be provided by philosophy or theology - not science. Biology, for example,
can provide particulars (how systems work) but it cannot impart purpose.
"Every definition of the purpose of education, therefore, implies some
concealed, or rather, implicit philosophy or theology."3 Eliot believed, for
example, the moment you say that religion ought to be separate from
education,

  whether you are a 'religious person' or not, or whether you expressly
repudiate everything that you call 'a religion'; there will be some sort of
religious attitude - even if you call it a nonreligious attitude - implied
in your answer.4
In order to advocate for the segregation of science from religion,
Krauthammer uses a religious orientation toward science. I find that to be
incoherent.

Second, Krauthammer trots out a tired cliché that science "begins not with
first principles but with observation and experimentation." In 1962, Thomas
Kuhn (1922-1996) refuted this notion in his ground-breaking book The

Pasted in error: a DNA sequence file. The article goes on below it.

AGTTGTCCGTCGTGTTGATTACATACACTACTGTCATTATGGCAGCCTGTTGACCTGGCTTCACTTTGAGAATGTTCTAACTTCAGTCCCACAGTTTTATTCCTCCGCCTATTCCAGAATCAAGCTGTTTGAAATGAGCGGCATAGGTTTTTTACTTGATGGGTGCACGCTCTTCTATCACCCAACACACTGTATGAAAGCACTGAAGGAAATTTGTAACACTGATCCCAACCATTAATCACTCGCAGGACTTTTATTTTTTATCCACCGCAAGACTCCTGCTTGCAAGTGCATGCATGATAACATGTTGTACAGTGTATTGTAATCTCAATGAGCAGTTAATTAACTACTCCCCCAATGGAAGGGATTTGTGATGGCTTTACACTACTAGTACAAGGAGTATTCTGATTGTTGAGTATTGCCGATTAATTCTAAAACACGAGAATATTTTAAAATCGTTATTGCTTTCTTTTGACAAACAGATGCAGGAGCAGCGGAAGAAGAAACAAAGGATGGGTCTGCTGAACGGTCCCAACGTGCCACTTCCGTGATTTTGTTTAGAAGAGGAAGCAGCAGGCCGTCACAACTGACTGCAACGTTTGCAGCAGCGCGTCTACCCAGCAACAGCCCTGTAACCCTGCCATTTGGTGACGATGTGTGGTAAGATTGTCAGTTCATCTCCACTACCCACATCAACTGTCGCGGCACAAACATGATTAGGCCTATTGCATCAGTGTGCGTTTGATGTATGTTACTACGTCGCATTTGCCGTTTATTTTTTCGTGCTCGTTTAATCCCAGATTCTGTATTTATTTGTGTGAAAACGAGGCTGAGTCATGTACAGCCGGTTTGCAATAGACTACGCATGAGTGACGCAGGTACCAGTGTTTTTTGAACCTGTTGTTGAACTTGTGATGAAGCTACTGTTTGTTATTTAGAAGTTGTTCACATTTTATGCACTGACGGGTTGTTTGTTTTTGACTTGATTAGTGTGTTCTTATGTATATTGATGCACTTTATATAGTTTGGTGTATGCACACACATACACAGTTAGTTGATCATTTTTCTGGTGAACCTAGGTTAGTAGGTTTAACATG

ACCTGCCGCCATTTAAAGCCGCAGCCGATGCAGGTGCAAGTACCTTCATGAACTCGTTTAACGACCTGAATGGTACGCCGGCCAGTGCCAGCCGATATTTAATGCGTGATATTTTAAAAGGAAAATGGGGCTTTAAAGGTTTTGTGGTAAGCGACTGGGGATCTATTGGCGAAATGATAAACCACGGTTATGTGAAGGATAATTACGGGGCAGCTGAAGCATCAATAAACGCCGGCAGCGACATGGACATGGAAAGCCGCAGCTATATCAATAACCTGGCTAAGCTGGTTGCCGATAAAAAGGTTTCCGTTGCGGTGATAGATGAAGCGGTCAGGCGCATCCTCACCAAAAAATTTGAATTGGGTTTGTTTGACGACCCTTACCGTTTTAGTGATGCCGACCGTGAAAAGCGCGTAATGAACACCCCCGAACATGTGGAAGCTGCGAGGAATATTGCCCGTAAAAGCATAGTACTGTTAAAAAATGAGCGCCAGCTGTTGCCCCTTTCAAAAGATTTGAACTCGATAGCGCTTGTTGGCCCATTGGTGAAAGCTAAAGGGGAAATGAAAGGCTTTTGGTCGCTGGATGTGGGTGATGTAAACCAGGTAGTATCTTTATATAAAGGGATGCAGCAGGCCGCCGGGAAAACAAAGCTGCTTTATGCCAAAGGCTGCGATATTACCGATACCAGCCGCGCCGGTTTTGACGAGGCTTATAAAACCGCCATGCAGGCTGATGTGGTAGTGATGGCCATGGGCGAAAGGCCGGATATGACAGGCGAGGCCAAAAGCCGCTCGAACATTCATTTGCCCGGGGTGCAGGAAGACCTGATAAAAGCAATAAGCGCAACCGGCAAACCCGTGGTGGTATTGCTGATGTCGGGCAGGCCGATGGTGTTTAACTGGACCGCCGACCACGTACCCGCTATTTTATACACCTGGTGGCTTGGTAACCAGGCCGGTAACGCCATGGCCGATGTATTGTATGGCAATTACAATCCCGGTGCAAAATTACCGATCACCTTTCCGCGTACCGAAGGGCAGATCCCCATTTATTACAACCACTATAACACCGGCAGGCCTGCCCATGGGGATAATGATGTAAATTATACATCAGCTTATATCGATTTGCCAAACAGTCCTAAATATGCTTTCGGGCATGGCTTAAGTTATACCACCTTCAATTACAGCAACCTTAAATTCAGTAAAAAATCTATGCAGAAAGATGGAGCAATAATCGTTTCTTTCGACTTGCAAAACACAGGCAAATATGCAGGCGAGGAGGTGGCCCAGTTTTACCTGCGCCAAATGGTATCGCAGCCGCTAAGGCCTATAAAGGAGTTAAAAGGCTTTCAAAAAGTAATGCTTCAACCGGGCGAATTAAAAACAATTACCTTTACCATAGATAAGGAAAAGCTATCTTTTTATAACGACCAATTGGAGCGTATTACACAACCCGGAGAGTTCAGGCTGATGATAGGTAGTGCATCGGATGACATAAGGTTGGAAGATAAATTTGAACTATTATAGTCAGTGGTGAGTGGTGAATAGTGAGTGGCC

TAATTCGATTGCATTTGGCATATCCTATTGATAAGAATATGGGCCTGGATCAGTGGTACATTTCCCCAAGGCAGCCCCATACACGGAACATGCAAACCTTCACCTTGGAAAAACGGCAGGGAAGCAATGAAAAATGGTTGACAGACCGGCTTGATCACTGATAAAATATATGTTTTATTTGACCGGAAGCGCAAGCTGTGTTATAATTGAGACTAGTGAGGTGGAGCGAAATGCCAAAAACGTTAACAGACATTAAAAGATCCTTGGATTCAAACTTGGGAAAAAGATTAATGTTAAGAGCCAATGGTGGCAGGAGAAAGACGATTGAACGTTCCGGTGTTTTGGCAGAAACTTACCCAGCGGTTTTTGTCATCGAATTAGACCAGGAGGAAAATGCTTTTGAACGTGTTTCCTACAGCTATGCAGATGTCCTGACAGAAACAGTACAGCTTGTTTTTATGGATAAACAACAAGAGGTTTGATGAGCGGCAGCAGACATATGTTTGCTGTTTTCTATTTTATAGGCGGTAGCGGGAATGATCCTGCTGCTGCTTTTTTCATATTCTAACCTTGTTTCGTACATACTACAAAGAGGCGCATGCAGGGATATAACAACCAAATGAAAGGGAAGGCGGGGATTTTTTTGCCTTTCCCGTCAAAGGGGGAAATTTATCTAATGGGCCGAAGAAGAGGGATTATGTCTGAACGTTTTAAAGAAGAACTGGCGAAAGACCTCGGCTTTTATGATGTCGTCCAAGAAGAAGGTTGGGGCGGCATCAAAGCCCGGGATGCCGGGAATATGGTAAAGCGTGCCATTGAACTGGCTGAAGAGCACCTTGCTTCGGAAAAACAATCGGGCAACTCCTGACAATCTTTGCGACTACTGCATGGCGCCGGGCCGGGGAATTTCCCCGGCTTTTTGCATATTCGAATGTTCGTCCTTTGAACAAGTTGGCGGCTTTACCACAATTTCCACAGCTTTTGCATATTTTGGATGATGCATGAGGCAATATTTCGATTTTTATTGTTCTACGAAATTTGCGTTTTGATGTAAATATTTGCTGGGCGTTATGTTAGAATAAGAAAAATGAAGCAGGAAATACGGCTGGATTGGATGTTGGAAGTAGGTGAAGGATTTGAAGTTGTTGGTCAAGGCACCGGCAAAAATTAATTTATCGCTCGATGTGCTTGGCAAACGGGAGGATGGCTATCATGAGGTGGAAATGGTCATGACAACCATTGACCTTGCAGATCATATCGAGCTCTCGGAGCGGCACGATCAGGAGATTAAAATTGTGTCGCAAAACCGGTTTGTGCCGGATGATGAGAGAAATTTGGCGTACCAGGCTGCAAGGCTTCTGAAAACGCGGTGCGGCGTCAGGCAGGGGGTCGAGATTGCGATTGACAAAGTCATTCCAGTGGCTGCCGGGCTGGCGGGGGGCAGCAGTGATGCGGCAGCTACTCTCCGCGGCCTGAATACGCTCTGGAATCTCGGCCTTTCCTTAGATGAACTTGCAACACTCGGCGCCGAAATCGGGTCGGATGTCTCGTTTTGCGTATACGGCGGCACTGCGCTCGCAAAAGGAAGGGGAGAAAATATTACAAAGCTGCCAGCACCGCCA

Structure of Scientific Revolutions. After earning his Ph.D. in physics
(Harvard, 1949), Kuhn developed his idea that, contrary to popular
conception, typical scientists are not objective and independent thinkers.
Rather, they begin with first principles, just like religion. Kuhn
popularized the term "paradigm," meaning the assumptions scientists make
that guide the problem-solving process. Many times, Kuhn maintained, these
assumptions cause scientists to miss important observations or preclude
other disciplines' contributions (e.g., religion). This is why, according to
Kuhn, science does not evolve gradually toward truth, but instead requires
periodic revolutions (which he called "paradigm shifts"). When Krauthammer
declares that science begins not with first principles but with observation
and experimentation, he is simply parroting a reigning paradigm in science -
one that Kuhn debunked years ago.

Third, if Krauthammer's dictum had been adopted centuries ago, it's likely
we would not be enjoying the spectacular benefits of science today. It is no